The Process of Processing

The Process of Processing in 4 Steps
Read below as Regina Gray, MS, LPC-Associate equips you with 4 steps to help you begin to process your feelings in a nonjudgmental and healthy way.

Social media has de-stigmatized therapy in recent years, leading to many productive conversations about mental health. However, I have noticed the word “process” frequently thrown around with little or no context.

Many of my clients come in asking to process different areas of their life, and I always start with the same question: “What does processing mean to you?”.

The question is often met with a laugh as they exclaim, “I don’t know—I just know I need to do it!”

We put a lot of pressure on ourselves to process different parts of our lives, but that pressure can lead to more anxiety. My clients and I work together to make sure that the experience of diving into painful memories is shame-free and safe. We discuss different approaches to processing as I guide them and ask questions about different beliefs that come up.

Here are some steps that I give my clients to use outside of our sessions:

1. Acknowledge and accept how you feel in the moment.
A painful memory might have been triggered by something simple, or maybe suddenly you feel sad. While your impulse may be to simply ignore the feeling, I encourage my clients to pause and notice: “I am feeling X right now, and that is okay.”

Sometimes, this is as far as we need to go. When you’re struggling with anxiety, sometimes simply giving yourself permission to be anxious can be incredibly freeing. Maybe you don’t feel like it is an appropriate time or place to do a deep dive into what is happening—and that’s fine. Just acknowledging how you feel can be enough.

 2. Observe—but don’t judge— your thoughts, feelings, and memories
Maybe you are jealous or guilty and don’t believe you should feel that way. The ‘shoulds’ are tied up in shame. Be kind and gentle with yourself. Ask yourself questions like:
  • Do I have another memory of a time I felt this way?
  • How old do I feel when touching on this memory or emotion?
  • What does this make me think of?
You might find yourself naturally trying to go back to judgment of those feelings, so I often encourage clients to come up with a safe phrase such as: “My feelings are trying to help me understand something about myself” or “I am allowed to be curious about my feelings.”
3. Ask “What does this situation make me believe about myself or others?”
Often this question will be the place that is difficult to pinpoint. I might decide the belief that comes up is “I am unlovable,” and that sounds really intense. So, like with the feelings and thoughts, you might try to immediately reject it. I often have clients backtrack and say, “That’s stupid” or “I’m being ridiculous.” This is an important phase that we spend a good amount of time on, simply providing the space to acknowledge that some part of ourselves holds tight to this belief.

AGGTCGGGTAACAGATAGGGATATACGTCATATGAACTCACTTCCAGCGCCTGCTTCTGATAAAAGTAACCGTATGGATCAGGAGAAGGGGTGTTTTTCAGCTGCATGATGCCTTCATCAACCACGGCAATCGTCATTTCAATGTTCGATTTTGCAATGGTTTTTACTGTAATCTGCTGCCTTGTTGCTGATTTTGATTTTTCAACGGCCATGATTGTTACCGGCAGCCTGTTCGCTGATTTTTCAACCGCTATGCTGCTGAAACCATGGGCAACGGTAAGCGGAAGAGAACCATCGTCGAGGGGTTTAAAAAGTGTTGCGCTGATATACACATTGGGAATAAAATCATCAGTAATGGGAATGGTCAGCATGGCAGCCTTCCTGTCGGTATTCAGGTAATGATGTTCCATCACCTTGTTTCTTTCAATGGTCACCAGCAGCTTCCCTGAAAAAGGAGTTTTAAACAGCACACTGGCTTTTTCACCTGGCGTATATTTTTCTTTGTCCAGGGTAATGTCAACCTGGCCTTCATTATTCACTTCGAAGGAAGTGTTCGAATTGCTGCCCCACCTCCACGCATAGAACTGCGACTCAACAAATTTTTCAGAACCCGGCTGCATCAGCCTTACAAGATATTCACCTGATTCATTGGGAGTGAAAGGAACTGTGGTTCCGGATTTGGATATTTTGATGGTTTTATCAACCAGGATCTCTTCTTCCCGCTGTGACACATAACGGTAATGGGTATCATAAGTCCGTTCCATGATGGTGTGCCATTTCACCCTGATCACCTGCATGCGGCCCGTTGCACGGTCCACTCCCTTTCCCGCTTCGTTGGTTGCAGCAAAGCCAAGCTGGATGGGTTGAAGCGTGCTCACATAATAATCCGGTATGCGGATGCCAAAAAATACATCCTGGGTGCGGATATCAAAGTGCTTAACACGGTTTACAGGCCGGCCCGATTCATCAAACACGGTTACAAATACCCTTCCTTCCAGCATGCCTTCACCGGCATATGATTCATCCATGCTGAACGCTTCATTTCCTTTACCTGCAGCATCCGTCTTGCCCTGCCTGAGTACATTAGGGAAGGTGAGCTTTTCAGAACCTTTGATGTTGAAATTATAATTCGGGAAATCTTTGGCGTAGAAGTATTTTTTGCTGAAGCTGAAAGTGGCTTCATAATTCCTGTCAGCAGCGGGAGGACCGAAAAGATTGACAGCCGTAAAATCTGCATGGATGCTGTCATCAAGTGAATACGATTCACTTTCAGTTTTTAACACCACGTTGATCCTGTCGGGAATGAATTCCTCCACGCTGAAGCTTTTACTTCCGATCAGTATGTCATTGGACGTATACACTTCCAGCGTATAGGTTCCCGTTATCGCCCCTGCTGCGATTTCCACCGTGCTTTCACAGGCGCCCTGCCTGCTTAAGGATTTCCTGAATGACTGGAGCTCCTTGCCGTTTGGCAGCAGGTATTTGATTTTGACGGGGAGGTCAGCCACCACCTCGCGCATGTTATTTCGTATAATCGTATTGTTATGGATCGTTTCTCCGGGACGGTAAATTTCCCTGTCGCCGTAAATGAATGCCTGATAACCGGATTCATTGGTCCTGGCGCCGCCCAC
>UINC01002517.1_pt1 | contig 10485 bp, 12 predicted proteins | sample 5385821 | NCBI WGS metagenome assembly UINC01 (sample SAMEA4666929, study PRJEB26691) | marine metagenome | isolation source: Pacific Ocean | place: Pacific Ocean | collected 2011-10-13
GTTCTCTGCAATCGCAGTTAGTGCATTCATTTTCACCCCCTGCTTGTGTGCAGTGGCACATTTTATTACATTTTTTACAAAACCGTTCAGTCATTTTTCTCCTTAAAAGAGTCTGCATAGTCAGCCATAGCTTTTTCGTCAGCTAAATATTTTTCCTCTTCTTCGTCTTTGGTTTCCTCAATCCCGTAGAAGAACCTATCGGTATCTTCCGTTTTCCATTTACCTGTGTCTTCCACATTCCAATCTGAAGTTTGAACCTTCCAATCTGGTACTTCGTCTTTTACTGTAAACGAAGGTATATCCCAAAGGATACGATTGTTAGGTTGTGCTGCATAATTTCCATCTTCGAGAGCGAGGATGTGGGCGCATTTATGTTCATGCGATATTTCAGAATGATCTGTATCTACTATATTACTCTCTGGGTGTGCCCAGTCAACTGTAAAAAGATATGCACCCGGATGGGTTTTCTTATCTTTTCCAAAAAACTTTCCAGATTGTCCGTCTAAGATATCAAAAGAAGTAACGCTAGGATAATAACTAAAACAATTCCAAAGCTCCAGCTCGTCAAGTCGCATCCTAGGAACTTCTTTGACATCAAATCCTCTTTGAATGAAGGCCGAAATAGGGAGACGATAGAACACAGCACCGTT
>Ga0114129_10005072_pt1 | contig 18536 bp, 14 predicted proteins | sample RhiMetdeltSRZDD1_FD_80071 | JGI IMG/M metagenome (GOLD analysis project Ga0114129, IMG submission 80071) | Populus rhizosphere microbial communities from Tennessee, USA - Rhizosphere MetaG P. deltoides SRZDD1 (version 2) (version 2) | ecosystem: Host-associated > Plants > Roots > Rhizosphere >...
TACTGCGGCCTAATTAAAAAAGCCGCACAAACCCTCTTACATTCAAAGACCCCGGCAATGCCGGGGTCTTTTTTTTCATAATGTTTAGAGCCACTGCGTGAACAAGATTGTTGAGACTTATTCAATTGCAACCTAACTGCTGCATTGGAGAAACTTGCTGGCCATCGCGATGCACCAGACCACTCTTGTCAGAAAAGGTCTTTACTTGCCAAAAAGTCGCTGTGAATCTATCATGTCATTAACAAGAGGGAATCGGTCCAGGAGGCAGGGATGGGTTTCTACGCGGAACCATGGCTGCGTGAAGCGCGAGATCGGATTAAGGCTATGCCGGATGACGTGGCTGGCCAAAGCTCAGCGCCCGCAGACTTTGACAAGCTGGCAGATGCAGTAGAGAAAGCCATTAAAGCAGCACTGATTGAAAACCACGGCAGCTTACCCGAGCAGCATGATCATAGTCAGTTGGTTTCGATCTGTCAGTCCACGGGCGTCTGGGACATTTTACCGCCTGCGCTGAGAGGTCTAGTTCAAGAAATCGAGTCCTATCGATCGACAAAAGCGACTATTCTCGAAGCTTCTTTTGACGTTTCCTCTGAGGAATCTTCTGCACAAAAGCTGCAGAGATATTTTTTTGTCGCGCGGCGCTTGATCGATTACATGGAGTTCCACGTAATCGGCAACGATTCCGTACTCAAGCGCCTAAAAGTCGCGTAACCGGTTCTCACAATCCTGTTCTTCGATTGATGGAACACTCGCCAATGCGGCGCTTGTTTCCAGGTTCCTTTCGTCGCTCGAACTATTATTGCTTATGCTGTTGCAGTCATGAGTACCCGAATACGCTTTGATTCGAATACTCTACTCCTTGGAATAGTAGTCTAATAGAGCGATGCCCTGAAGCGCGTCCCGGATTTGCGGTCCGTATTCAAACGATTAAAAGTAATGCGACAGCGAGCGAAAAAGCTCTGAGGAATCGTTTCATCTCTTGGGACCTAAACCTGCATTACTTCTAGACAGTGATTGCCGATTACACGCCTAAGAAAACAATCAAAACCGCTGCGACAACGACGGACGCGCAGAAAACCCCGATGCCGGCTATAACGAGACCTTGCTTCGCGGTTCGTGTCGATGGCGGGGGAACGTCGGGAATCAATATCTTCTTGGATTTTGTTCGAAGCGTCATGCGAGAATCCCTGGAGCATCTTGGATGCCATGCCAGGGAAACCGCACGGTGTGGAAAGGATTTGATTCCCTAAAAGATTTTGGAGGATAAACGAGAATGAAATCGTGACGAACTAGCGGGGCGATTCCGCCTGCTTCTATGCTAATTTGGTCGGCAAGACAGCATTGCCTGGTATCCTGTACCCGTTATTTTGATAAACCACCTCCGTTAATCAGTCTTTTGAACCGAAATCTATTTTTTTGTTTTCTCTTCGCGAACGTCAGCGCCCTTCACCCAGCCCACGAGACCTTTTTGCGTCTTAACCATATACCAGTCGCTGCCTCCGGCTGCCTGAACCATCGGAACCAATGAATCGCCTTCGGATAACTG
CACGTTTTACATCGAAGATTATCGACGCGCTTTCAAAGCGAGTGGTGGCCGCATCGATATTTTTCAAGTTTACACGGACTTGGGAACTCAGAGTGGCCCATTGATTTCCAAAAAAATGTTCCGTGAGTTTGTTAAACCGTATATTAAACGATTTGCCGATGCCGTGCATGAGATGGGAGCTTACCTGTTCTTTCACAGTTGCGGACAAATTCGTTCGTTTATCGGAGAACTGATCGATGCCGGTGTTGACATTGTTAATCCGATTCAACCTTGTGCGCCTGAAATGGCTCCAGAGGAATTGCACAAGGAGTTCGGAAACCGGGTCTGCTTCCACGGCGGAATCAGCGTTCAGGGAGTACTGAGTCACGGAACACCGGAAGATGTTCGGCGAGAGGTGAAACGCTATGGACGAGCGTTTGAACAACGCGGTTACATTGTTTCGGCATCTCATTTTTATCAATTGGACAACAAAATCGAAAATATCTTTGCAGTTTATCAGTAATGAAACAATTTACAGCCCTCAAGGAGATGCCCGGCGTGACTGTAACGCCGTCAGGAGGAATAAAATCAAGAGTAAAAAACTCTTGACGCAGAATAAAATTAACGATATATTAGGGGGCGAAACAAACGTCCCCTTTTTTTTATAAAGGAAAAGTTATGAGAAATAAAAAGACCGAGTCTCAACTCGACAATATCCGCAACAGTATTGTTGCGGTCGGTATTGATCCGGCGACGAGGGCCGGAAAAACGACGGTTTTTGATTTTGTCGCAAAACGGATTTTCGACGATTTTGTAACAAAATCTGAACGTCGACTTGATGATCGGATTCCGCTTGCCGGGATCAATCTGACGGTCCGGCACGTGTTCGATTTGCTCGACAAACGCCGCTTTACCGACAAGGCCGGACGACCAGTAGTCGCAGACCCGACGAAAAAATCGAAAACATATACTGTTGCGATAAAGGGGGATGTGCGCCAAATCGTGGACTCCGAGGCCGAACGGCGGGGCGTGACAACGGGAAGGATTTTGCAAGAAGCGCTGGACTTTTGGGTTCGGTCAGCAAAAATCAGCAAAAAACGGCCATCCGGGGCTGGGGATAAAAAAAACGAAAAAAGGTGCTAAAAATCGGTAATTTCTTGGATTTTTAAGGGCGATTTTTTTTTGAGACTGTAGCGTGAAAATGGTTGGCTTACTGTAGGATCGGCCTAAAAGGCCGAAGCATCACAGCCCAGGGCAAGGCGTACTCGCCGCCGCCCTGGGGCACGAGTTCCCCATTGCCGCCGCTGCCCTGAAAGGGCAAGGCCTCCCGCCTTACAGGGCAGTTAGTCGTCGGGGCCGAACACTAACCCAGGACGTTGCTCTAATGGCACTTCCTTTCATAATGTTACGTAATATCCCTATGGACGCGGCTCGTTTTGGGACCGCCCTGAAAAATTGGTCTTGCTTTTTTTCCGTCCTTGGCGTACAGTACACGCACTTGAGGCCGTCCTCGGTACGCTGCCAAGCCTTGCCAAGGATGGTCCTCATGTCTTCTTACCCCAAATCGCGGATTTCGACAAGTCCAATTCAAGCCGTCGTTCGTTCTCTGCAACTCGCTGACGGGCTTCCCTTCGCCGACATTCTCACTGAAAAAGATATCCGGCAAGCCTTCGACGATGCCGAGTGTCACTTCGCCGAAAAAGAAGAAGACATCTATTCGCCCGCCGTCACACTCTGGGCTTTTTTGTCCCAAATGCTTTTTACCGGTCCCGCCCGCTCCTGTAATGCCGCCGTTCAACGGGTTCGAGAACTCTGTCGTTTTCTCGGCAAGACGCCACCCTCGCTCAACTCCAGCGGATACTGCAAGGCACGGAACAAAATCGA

4. Interact with that belief
Once we have identified the belief, my clients and I will decide how we want to interact with it. In this stage, I will have them write a letter or draw a picture of it to help externalize it. Often clients will realize the belief protects them somehow (if it was “my fault” then I have control over making sure it doesn’t happen again). We honor the work it has done to try and keep them safe, while looking to find another way to approach the belief.

Though these four steps are straightforward, they take time and effort to work through. Processing is rarely a “one and done” event. As we work through painful memories, we discover that sometimes new aspects of the situation arise for us to process all over again. As a counselor, it is my job to provide a safe place for my clients to do just that, asking questions and noticing patterns to help them gain understanding and peace. In therapy, I believe we are fellow travelers walking together and discovering new insights to help get you where you want to go.
Regina counsels clients at our North Austin and Georgetown locations. Regina works with children, teenagers, and adults struggling with trauma (PTSD), anxiety, depression, grieving, and relationship concerns. Regina’s counseling approach stems from her belief that we were created to heal, and everyone has distinct needs and a unique roadmap to get there. Inspired by this belief, she provides clients space to use art, music, writing, and creativity alongside cognitive behavioral therapy techniques to process the past and forge the future. For more information about Regina's practice click here, or feel free to email Regina at

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